It’s summer. Get ready for the big chill.
It may be 32 degrees outside and shirt-drenchingly humid, but for some people this is the season for frozen fingers, sore throats, headaches and a host of other nasty niggles. Reibo-byo (air-conditioning syndrome) is a common summer disorder in Japan brought on by overzealous use of artificial cooling systems. Particularly vulnerable are those whose work involves little physical activity, such as female clerical staff dressed to suit the outside conditions. It also affects people regularly passing between the natural outside heat and artificial indoor chill, such as sales personnel.
Sayuri Kono, a clerical worker in her 20s, is a typical reibo-byo sufferer. After sitting in an air-conditioned room for 30 to 40 minutes, cold feet and hands are the least of her worries. Kono also suffers headaches, diarrhea, abdominal and lower back pains and menstrual disorders. “I rarely have such problems at other times of the year,” Kono said.
Experts believe the syndrome is a result of biological stress induced by forced cooling of the body against its natural efforts to acclimatize to the heat of summer. This stress causes the autonomic nervous system, which is involved in body-temperature control, to go haywire and trigger the numerous symptoms.
Of course cooling of the body also occurs in winter, but that is not coerced by unnatural means.
“An indoor temperature of around 20 degrees is comfortable in winter because we wear thick clothing to counter the outdoor chill,” said Dr. Shin’ichi Sawada of the National Institute of Industrial Health in Kawasaki. “But in summer we wear lighter clothing to help cope with the outside heat and humidity.”
While an inside temperature of 20 degrees may briefly feel pleasant, it is not ideal for clerks sitting for long periods, particularly women who may only have a skirt to protect their legs, Sawada said.
Not surprisingly, reibo-byo was a hot topic in Japan in the 1960s, when air-conditioning became the norm in offices and elevators also reduced physical activity in the office.
While such work conditions are not unique to Japan, Sawada believes the syndrome may be.
“Japanese holidaying overseas often complain of the cold air-conditioning, particularly in hotels, while the local people do not seem to be affected,” he noted. Another example can be seen on international flights, where the first people to reach for a blanket are Japanese passengers. “The inside temperature is indeed cool and dry, but non-Japanese passengers seem comfortable enough in T-shirts and shorts,” he said.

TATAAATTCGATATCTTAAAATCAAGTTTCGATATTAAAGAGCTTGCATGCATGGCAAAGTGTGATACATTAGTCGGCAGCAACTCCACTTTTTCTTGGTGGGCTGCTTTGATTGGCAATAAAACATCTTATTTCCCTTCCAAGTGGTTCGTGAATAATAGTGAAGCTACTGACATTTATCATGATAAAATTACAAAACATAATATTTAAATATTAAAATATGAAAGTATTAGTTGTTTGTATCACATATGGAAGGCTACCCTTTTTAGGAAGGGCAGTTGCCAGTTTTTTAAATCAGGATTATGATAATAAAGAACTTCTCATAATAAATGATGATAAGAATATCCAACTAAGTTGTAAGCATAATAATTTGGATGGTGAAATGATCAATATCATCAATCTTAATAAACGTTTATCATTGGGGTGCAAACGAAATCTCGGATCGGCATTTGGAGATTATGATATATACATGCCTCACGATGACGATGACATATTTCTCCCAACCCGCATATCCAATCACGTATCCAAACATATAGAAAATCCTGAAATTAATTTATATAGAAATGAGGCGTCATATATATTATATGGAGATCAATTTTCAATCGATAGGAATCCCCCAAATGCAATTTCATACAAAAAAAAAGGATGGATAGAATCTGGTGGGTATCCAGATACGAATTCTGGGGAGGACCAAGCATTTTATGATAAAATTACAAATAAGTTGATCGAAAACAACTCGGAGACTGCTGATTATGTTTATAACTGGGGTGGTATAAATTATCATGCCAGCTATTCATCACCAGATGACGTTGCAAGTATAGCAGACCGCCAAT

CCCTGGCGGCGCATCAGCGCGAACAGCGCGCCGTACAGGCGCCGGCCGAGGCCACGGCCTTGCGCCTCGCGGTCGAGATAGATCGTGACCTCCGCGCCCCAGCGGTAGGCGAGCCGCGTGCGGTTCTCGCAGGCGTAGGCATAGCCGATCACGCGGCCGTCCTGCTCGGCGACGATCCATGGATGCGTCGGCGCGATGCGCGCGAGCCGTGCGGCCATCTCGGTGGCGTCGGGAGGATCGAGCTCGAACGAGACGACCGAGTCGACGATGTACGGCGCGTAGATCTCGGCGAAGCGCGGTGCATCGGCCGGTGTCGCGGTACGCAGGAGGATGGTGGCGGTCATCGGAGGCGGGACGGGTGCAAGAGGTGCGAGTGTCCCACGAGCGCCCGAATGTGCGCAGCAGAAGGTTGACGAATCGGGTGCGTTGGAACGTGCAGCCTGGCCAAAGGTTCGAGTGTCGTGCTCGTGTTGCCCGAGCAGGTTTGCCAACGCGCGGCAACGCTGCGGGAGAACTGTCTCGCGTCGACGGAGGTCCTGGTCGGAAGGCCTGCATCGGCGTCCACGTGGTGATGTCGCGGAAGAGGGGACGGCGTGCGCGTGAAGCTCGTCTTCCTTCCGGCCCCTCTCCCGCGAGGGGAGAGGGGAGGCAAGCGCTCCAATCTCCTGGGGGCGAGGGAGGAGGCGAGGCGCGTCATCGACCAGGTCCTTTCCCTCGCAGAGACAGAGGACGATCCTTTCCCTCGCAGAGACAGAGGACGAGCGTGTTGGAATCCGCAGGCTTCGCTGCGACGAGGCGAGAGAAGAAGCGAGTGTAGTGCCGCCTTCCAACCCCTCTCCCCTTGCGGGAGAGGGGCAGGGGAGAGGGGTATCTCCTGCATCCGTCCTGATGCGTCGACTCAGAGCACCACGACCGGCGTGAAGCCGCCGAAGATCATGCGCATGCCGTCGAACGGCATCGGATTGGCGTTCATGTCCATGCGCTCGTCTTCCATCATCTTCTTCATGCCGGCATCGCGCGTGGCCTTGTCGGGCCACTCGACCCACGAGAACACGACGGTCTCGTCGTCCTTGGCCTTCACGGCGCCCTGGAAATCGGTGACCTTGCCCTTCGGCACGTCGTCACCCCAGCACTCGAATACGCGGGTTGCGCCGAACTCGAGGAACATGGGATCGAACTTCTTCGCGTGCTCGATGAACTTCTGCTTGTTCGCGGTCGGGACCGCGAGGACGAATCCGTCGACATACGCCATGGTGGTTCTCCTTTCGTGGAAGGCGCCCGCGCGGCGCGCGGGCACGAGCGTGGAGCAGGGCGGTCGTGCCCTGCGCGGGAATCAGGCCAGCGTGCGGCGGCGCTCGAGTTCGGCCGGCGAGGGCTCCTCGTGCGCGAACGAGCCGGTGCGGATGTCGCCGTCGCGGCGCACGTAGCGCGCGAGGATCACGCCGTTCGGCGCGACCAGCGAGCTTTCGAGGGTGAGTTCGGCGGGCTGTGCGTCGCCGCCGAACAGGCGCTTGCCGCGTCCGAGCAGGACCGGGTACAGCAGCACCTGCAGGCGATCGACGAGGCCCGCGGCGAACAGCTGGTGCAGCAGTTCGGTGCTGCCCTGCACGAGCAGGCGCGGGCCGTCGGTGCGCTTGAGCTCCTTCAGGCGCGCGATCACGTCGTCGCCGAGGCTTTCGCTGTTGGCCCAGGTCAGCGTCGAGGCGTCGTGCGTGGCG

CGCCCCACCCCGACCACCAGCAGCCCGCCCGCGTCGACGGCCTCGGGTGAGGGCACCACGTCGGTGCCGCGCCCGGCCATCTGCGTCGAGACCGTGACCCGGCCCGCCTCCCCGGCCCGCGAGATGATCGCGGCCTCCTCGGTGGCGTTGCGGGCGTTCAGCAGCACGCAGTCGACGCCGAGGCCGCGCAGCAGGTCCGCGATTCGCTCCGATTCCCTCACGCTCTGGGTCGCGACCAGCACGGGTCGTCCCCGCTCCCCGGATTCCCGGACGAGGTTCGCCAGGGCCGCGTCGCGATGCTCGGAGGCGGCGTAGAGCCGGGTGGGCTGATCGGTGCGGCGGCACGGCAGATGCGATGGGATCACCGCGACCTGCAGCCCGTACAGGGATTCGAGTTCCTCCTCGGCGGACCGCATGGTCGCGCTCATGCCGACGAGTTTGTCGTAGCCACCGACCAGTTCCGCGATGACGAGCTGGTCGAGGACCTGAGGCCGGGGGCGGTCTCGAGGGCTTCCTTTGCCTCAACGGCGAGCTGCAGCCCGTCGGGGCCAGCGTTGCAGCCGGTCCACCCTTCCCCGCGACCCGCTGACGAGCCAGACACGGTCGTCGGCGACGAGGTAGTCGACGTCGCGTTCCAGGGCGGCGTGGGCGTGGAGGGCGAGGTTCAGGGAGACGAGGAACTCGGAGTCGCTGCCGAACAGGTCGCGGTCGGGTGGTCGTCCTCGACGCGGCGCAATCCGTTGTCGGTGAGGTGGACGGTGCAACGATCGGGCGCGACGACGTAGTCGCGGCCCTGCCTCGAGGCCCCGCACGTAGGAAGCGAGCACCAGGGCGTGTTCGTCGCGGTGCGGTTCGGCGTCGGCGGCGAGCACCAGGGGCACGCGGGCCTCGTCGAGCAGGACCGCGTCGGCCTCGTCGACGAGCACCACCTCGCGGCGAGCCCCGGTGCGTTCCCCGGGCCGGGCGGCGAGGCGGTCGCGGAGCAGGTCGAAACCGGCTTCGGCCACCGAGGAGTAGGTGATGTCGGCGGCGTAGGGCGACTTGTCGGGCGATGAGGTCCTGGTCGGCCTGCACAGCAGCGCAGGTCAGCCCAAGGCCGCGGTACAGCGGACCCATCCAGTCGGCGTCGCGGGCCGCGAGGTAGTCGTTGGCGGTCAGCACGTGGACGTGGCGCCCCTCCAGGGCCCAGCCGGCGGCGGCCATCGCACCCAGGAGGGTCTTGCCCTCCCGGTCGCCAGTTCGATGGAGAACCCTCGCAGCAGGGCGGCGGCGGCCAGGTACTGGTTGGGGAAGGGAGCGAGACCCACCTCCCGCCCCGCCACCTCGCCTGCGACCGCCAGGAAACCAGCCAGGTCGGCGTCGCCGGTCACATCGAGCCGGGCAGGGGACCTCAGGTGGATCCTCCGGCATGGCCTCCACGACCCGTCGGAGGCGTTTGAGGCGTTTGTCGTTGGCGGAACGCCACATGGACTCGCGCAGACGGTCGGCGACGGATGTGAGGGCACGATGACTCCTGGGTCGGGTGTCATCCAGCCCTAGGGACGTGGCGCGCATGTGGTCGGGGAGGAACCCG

In addition, research by Sawada suggests that Japanese people are more sensitive to extreme temperature fluctuations than non-Japanese, although physicians are aware of occasional cases of non-Japanese suffering reibo-byo-like symptoms.
To help combat the disorder, Sawada advises that the difference between the outside and inside air temperature should stay between 5 and 7 degrees during summer, and that air conditioners should be set between 25 and 28 degrees.
“Any lower than this can result in reibo-byo symptoms in the thinly clad, and any higher can be uncomfortable for those wearing suits and ties,” Sawada said.
A 1998 study of 66 offices and stores by the citizens’ group Hiesho Gekitai VIVA found that only seven set their air-conditioning systems within the recommended parameters. The average temperature in the four convenience stores the group surveyed was around 22 degrees, while the four banks were around 23.5 degrees. “For customers, these places are little oases,” Sawada said. “But for employees working there, it’s the pits.”
Sensitive air-conditioning management will help prevent reibo-byo, but female workers should be prepared to help themselves, said Dr. Toshihiko Hanawa of the Kisato Institute’s Oriental Medicine Research Center in Tokyo. He advises reibo-byo sufferers to wear stockings, socks or fingerless gloves at work, and to have a blanket on hand to cover exposed legs.
Reibo-byo sufferer Kono said that a more liberal approach to men’s summer attire would help improve the situation greatly. “A collar and tie are simply not suitable for a Japanese summer. More casual clothing for all employees would help because then we wouldn’t need to have the air-conditioning on so high.”
Hanawa added that reibo-byo victims should also examine their diets, as cold drinks and food are not always the best way to beat the heat. “Consuming lots of cold liquids and foods in a chilly room is likely to result in some form of reibo-byo,” he said.
Drinking warm soups and herbal teas helps to warm the body’s core, but if the symptoms persist, Oriental medicine has long been shown to have beneficial effects, he said.